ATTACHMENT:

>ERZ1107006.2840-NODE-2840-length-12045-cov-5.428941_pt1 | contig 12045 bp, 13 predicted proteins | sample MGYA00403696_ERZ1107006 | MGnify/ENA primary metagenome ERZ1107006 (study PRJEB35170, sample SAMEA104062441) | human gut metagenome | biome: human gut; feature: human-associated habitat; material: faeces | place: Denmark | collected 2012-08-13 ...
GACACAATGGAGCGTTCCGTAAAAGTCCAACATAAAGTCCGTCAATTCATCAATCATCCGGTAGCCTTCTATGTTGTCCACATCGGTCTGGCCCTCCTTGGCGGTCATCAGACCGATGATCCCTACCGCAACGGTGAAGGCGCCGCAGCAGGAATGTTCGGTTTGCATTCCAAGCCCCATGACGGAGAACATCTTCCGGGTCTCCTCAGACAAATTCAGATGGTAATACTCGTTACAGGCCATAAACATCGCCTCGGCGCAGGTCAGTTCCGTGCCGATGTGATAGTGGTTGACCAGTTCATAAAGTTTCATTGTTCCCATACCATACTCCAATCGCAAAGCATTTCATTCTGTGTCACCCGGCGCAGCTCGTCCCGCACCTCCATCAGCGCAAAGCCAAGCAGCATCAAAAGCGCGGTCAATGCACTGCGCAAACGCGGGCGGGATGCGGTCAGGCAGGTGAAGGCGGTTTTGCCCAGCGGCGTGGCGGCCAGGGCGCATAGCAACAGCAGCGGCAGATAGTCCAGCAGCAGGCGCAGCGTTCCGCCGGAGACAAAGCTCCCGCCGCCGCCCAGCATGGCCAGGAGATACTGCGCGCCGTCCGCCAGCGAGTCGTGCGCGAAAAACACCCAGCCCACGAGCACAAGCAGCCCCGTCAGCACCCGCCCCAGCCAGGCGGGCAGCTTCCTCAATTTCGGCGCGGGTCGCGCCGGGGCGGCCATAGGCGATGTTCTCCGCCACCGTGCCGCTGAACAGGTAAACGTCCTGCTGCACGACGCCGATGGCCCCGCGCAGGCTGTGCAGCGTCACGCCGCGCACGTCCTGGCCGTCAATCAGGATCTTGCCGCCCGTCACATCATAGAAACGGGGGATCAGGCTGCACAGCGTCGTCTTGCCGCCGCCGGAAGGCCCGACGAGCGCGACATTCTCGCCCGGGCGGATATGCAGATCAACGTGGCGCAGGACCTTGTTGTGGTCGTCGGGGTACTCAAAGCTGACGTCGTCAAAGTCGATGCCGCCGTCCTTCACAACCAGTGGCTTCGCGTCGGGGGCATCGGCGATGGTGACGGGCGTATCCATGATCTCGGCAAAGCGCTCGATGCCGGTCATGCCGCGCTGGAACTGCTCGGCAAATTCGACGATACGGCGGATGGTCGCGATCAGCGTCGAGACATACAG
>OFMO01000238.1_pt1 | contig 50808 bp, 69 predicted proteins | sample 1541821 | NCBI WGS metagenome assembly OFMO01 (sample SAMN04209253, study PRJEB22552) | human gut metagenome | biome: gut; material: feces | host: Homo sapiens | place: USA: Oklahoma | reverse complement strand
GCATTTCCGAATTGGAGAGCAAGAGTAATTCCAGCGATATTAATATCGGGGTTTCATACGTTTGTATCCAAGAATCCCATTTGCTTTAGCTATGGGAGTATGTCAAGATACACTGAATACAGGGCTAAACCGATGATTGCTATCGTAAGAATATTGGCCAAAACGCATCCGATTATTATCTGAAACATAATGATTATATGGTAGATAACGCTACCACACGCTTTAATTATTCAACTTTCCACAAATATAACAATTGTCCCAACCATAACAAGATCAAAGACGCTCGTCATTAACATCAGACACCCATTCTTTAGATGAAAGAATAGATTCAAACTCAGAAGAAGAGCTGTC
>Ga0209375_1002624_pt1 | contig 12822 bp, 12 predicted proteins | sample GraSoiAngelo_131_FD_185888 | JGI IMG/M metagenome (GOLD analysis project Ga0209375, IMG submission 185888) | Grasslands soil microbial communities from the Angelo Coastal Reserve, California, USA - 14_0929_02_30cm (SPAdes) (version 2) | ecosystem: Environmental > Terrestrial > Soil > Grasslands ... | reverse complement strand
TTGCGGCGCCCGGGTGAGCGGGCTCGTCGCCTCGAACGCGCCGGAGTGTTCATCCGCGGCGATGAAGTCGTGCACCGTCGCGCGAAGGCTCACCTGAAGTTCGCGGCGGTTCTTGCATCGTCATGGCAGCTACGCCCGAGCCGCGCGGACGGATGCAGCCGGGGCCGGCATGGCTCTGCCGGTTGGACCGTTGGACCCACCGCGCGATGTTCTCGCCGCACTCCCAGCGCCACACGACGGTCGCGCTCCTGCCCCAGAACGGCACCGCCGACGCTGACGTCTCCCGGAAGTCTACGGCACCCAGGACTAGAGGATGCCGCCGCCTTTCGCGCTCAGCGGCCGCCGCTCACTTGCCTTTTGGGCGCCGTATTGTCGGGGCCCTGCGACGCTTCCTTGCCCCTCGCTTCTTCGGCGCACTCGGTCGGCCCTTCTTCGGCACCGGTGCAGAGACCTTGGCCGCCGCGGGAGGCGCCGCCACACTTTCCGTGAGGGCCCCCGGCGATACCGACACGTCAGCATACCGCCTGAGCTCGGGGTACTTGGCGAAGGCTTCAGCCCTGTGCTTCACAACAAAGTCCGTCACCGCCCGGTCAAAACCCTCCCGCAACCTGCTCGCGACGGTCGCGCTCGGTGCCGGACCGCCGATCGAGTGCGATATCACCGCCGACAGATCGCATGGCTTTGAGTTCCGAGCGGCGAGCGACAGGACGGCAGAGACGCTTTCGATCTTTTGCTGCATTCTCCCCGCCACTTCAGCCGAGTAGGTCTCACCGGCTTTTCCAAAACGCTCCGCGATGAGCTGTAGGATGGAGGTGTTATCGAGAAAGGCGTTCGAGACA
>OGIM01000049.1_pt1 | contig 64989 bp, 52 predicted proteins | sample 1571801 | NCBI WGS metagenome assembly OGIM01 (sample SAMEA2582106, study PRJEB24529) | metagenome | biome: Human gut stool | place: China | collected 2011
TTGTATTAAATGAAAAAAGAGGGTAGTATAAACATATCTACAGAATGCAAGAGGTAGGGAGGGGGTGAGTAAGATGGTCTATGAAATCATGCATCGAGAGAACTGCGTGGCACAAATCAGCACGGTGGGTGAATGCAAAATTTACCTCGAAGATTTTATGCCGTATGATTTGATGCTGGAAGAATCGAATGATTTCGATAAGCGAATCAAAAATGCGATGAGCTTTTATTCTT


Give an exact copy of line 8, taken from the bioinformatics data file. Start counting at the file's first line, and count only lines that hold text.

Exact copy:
TTGTATTAAATGAAAAAAGAGGGTAGTATAAACATATCTACAGAATGCAAGAGGTAGGGAGGGGGTGAGTAAGATGGTCTATGAAATCATGCATCGAGAGAACTGCGTGGCACAAATCAGCACGGTGGGTGAATGCAAAATTTACCTCGAAGATTTTATGCCGTATGATTTGATGCTGGAAGAATCGAATGATTTCGATAAGCGAATCAAAAATGCGATGAGCTTTTATTCTT